Sunday, December 1, 2013

Working Sheep

This past weekend was the Turkey Trot Benefit Stock Dog Trial at The Training Center.  If Maisie had had a different upbringing, she could have been out there with all the other kids, but a. she hates being told what to do and b. would have made a big mess of everything, running around causing trouble for everyone else...with that big tail whirling like a torpedo ;-).

I clerked on Saturday (wrote scores down for the judges) and stopped by Sunday afternoon to take some pictures.  I have no interest in learning to to do all this, but I thoroughly enjoy watching everyone else.  Actually, I like to watch everything - the dogs, the sheep, the set out horse, the camp fires...

The following is a mix of a few handlers and dogs and a few (reasonably accurate...I think) notes about what's going on. 


I think these four were getting ready to cause some trouble...without Maisie's help ;-).


Waiting at the post.  Once the sheep get set on the far end, the handlers send their dogs to fetch them. 


They head out to the right like they've been shot from a gun and, guided by whistles, make a big loop all the way back to the second hill.  If you look closely you can see the dog - it's the black dot up racing in front of the tree line.


They come up from behind the sheep to pick them up and start bringing them back to their handler, waiting at the post.  They need to come through this "gate".



Once they've brought the sheep up, they push them back out and cross the field, working through two more sets of panels.


One on the left and one on the right. 


They also have to help put the sheep in the pen.


And divide the group and also separate out one sheep (much harder than it looks here!). 



And all the while, there is another hard working dog (and horse) up on the far hill always bringing out the next set of sheep.



I think it's all fascinating and it's one of my favorite weekends of the year.

This trial was a benefit for the Bluegrass Classic that runs in conjunction with the Kentucky Sheep and Fiber Festival in May.  I encourage you to stop by and see for yourself.  You might find yourself sitting there all day :-).


13 comments:

Tombstone Livestock said...

I have watched numerous amazing dogs and a lot of amazing handlers, took me a year to learn how to use a whistle and for the life of me had a hard time with consistency. I have seen handlers run 2 dogs at a time each with a different set of whistle commands and they can remember which dog goes with which whistle. Decided one ranch dog is all I can handle.

MarmePurl said...

I've had the pleasure of watching trials at MS&W and Montpelier. Fascinating stuff.

Lori Skoog said...

If I lived closer, I (and my camera) would have kept you company.

Shirley said...

I love going to watch the dogs work, it's something I want to do, but I don't have sheep to work. My dogs love to work and were actually started on sheep, but I had to move away from that area so never continued with it.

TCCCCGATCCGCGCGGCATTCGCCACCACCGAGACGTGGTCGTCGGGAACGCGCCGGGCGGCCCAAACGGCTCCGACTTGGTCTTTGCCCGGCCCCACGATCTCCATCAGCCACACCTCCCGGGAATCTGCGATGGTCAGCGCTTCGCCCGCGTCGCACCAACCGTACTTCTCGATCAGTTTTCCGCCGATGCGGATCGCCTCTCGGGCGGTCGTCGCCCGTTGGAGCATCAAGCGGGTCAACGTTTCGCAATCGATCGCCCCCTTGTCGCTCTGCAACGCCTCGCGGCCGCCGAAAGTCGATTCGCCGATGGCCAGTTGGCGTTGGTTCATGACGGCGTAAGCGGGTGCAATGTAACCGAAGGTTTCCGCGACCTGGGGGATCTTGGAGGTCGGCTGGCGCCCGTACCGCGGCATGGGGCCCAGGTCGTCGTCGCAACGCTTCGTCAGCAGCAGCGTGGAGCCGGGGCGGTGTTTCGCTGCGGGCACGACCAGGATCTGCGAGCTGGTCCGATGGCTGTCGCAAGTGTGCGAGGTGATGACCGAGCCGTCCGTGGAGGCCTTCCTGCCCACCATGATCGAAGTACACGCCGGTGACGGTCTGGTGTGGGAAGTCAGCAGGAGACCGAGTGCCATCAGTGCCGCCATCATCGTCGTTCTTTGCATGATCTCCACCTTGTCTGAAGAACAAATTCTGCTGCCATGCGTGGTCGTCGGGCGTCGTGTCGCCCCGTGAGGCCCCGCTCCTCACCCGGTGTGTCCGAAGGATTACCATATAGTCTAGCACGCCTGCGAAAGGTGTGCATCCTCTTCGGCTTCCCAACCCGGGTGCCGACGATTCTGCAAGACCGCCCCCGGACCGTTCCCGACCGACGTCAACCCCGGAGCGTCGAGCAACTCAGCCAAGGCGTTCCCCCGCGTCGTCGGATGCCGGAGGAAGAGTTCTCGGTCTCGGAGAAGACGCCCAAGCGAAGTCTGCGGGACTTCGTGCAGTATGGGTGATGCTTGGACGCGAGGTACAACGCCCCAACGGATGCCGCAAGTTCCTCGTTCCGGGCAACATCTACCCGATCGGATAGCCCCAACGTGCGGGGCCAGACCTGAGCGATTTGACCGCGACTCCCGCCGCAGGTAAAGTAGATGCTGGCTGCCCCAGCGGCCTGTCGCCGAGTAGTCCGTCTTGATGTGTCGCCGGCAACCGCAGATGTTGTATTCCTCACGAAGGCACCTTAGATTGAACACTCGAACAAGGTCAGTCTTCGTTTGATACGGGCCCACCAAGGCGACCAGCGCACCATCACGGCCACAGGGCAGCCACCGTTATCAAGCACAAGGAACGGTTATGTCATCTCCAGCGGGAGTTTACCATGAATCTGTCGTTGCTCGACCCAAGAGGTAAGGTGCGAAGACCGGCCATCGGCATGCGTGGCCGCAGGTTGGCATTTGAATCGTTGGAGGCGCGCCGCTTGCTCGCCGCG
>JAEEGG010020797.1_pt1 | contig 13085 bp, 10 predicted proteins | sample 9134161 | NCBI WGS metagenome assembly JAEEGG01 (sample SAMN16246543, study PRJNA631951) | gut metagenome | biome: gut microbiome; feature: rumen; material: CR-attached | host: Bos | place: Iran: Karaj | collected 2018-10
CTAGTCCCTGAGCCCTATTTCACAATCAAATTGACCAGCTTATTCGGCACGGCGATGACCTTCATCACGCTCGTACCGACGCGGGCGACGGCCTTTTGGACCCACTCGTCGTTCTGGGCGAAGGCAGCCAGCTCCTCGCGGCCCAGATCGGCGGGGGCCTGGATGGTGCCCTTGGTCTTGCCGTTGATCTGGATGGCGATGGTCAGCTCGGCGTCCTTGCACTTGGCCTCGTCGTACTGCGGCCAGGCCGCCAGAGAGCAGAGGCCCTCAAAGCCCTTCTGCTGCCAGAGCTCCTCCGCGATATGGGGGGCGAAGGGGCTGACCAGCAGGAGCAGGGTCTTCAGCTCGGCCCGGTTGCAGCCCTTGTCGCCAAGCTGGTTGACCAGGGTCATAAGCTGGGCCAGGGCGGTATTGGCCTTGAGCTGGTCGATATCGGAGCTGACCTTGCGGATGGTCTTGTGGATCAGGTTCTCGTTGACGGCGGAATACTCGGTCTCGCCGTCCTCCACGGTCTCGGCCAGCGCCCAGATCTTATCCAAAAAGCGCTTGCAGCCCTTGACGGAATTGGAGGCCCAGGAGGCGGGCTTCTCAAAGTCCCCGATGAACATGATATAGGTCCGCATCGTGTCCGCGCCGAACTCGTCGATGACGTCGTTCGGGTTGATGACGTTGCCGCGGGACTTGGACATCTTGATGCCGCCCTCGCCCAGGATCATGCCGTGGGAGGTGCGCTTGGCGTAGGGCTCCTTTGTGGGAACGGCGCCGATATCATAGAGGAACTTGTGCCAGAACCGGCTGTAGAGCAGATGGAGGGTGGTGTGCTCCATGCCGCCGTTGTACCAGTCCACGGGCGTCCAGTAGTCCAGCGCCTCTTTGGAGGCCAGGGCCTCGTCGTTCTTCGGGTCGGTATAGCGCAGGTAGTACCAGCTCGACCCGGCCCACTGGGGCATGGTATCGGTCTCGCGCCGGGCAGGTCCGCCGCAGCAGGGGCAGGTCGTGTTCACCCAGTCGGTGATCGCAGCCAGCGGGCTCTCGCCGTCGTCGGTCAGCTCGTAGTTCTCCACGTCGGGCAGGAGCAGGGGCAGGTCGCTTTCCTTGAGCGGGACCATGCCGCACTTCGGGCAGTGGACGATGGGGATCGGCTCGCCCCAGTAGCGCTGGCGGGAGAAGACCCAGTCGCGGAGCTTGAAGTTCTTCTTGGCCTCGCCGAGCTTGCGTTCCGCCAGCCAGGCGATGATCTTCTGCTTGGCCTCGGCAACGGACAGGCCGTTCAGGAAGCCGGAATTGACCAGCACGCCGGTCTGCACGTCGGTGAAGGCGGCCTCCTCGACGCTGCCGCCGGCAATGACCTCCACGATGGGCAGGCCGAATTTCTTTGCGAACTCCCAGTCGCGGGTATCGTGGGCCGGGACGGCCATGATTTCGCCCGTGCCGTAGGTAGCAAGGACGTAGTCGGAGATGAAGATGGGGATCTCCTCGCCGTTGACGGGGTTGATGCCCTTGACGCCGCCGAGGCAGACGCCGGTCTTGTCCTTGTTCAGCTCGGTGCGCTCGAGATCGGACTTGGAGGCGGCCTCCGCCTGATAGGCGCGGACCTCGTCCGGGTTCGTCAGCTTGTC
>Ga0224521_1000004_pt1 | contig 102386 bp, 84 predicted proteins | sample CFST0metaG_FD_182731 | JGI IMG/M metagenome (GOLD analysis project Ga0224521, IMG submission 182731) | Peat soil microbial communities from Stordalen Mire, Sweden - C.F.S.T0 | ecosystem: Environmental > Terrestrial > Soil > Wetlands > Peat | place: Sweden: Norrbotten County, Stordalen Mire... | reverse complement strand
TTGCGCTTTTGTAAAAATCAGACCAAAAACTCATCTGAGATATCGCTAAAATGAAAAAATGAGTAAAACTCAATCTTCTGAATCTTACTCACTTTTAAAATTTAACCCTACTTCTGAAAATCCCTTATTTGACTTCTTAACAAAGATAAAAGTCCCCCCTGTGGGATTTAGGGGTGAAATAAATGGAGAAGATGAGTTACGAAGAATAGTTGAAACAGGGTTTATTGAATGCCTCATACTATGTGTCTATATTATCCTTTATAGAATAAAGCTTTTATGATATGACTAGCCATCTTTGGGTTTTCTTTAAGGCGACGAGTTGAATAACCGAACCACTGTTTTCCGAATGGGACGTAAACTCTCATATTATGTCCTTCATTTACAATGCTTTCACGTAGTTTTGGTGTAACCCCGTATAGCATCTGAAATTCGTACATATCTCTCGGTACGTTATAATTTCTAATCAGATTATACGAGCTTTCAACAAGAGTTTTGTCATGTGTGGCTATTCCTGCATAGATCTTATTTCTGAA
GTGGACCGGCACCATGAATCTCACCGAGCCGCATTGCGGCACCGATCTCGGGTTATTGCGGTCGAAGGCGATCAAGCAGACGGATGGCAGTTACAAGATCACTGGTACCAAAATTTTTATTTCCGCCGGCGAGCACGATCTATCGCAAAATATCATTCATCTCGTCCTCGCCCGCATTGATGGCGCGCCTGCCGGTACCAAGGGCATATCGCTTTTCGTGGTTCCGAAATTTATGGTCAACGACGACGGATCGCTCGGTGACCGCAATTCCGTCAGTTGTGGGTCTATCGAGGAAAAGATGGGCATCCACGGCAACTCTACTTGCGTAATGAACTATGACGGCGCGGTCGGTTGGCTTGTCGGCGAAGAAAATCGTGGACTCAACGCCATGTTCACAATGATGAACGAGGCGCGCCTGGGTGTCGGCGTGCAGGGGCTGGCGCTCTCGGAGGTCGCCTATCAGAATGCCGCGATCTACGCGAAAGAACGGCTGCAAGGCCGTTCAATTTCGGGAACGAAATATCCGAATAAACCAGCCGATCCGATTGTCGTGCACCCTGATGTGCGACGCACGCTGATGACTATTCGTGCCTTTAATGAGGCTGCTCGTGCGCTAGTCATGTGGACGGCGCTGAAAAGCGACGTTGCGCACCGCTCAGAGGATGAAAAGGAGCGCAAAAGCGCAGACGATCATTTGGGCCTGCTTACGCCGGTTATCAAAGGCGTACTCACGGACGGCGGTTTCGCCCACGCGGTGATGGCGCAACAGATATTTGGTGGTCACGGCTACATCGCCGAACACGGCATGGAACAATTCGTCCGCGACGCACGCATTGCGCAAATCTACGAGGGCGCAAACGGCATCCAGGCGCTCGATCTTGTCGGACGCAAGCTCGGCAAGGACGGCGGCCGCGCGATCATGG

Far Side of Fifty said...

Wow, I read about the Festival in May..would love to go. I enjoyed your photos...Chance met a sheep one ...he was afraid and sat on Gene's foot. He can herd kids real well:)

I need orange said...

I've seen trials on tv, but have only seen "herding tested" activity in person. How cool. Thanks for taking us along!

Dogs, doing what they do best, bring tears to my eyes............

Sandra Morris said...

I love watching the dogs at work!

We have a bc that needs trained. I would love some help with the sheep :)

Andee said...

That absolutely amazes me.

Alice said...

It takes amazing skill, discipline, practice and training to be proficient at herding. It requires all of this to be able to say, "that 'ill do it!".

Jenny Glen said...

Don't forget that Masie's brothers and sisters (by the look of the sheep in the picture) don't get to eat as much as they want and don't get cherrios either! Masie would HATE it :)
Who was the judge?

Dreaming said...

Mr. Dreamy & I had a chance to manage the sheep in a pen beyond the hillside at a trial. We would take turns, now and then, to watch the dogs working. But, the horse and 'work' dog were the most interesting to watch!

Susan Mckee-Nugent said...

those doggers make me feel retarded! :) I have seen dogs worked from what seemed like miles away on the hills in Donegal, IR
and there is a Basque shepherd in ID who works 2 dogs, one in Basque and one in Spanish......

Miha Giustina said...

My two border collies are almost as talented as these two are.

Who am I kidding!? One of them trips over his own front legs when attempting to catch the ball, falls head first, rolls over and lands on his side, wondering what just happened! While he is a very sweet and affectionate doggie, he is surely not smart the traditional BC way:-)!

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